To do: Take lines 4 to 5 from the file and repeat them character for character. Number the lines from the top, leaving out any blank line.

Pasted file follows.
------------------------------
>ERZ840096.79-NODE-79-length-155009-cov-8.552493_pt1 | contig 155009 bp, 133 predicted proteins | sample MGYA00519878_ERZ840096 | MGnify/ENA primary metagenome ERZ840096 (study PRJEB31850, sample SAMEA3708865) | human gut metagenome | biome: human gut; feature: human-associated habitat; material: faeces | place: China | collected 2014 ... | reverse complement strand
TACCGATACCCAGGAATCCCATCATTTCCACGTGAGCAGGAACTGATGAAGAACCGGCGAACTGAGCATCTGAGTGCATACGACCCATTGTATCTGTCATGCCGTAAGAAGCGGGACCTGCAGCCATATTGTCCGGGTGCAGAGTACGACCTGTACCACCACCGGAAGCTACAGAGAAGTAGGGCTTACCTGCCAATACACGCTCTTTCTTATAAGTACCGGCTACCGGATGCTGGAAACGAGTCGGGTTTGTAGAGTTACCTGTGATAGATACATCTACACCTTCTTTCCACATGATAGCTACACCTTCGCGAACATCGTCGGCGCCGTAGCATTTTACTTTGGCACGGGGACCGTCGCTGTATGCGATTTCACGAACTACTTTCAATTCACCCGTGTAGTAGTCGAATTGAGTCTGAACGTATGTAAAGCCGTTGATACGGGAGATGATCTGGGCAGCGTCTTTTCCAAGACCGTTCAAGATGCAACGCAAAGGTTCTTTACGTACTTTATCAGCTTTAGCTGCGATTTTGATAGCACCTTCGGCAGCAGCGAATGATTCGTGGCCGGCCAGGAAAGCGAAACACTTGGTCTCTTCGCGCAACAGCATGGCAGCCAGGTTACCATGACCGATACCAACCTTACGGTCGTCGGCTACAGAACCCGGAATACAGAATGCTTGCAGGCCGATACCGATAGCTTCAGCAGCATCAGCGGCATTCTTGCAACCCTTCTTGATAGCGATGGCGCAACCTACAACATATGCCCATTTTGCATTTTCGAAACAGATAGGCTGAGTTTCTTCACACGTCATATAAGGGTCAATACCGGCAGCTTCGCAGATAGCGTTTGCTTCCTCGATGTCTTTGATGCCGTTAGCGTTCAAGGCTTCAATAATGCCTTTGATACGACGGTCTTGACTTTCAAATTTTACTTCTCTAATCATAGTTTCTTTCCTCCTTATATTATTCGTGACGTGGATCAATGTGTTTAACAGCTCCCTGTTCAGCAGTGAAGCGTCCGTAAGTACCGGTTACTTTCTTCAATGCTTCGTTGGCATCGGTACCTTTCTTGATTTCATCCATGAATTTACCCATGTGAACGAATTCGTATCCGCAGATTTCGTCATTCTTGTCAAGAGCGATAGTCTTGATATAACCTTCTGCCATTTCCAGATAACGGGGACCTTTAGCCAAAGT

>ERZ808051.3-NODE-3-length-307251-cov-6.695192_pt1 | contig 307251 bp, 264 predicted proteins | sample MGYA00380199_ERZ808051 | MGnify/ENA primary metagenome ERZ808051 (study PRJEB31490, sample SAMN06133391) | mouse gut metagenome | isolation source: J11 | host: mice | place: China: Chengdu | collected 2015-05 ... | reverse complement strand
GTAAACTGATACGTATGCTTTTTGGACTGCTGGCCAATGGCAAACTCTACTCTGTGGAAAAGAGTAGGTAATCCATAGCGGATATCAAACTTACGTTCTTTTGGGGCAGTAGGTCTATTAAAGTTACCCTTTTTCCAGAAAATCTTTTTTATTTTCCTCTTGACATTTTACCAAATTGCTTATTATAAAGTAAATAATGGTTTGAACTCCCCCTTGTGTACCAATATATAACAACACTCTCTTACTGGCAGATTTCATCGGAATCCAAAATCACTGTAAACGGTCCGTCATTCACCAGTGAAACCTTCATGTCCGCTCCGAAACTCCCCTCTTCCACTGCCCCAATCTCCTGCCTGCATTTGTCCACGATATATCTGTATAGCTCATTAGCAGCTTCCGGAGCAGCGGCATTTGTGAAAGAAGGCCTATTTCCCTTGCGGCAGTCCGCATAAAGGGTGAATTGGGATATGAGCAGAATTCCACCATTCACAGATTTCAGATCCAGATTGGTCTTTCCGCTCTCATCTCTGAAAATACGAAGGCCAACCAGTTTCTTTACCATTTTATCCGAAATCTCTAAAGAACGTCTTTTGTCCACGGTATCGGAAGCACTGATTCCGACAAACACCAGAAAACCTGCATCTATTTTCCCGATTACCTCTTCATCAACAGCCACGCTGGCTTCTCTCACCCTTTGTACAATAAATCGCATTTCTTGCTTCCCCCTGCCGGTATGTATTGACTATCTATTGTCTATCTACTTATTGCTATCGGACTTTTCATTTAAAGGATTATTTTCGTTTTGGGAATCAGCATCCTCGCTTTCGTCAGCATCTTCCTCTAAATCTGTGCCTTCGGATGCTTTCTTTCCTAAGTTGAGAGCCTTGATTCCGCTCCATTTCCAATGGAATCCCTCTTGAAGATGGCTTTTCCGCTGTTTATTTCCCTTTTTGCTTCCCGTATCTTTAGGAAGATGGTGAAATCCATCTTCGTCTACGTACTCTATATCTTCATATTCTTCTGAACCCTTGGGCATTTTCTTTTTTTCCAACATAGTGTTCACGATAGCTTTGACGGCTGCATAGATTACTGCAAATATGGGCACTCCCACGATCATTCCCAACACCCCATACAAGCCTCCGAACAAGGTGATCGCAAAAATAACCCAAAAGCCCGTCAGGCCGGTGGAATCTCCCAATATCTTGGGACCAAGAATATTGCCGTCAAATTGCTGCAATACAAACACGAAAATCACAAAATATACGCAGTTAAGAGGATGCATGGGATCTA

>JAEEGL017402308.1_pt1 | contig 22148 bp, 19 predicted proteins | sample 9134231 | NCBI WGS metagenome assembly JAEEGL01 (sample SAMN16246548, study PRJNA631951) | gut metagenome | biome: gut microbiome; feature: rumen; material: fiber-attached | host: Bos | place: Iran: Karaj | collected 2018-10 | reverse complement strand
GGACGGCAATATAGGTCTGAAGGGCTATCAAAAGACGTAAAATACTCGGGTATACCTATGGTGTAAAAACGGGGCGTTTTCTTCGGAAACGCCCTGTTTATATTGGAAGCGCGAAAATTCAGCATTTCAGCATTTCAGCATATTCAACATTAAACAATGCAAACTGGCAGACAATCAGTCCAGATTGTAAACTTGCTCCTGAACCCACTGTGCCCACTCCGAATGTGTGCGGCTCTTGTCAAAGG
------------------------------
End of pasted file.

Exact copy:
GTAAACTGATACGTATGCTTTTTGGACTGCTGGCCAATGGCAAACTCTACTCTGTGGAAAAGAGTAGGTAATCCATAGCGGATATCAAACTTACGTTCTTTTGGGGCAGTAGGTCTATTAAAGTTACCCTTTTTCCAGAAAATCTTTTTTATTTTCCTCTTGACATTTTACCAAATTGCTTATTATAAAGTAAATAATGGTTTGAACTCCCCCTTGTGTACCAATATATAACAACACTCTCTTACTGGCAGATTTCATCGGAATCCAAAATCACTGTAAACGGTCCGTCATTCACCAGTGAAACCTTCATGTCCGCTCCGAAACTCCCCTCTTCCACTGCCCCAATCTCCTGCCTGCATTTGTCCACGATATATCTGTATAGCTCATTAGCAGCTTCCGGAGCAGCGGCATTTGTGAAAGAAGGCCTATTTCCCTTGCGGCAGTCCGCATAAAGGGTGAATTGGGATATGAGCAGAATTCCACCATTCACAGATTTCAGATCCAGATTGGTCTTTCCGCTCTCATCTCTGAAAATACGAAGGCCAACCAGTTTCTTTACCATTTTATCCGAAATCTCTAAAGAACGTCTTTTGTCCACGGTATCGGAAGCACTGATTCCGACAAACACCAGAAAACCTGCATCTATTTTCCCGATTACCTCTTCATCAACAGCCACGCTGGCTTCTCTCACCCTTTGTACAATAAATCGCATTTCTTGCTTCCCCCTGCCGGTATGTATTGACTATCTATTGTCTATCTACTTATTGCTATCGGACTTTTCATTTAAAGGATTATTTTCGTTTTGGGAATCAGCATCCTCGCTTTCGTCAGCATCTTCCTCTAAATCTGTGCCTTCGGATGCTTTCTTTCCTAAGTTGAGAGCCTTGATTCCGCTCCATTTCCAATGGAATCCCTCTTGAAGATGGCTTTTCCGCTGTTTATTTCCCTTTTTGCTTCCCGTATCTTTAGGAAGATGGTGAAATCCATCTTCGTCTACGTACTCTATATCTTCATATTCTTCTGAACCCTTGGGCATTTTCTTTTTTTCCAACATAGTGTTCACGATAGCTTTGACGGCTGCATAGATTACTGCAAATATGGGCACTCCCACGATCATTCCCAACACCCCATACAAGCCTCCGAACAAGGTGATCGCAAAAATAACCCAAAAGCCCGTCAGGCCGGTGGAATCTCCCAATATCTTGGGACCAAGAATATTGCCGTCAAATTGCTGCAATACAAACACGAAAATCACAAAATATACGCAGTTAAGAGGATGCATGGGATCTA

>JAEEGL017402308.1_pt1 | contig 22148 bp, 19 predicted proteins | sample 9134231 | NCBI WGS metagenome assembly JAEEGL01 (sample SAMN16246548, study PRJNA631951) | gut metagenome | biome: gut microbiome; feature: rumen; material: fiber-attached | host: Bos | place: Iran: Karaj | collected 2018-10 | reverse complement strand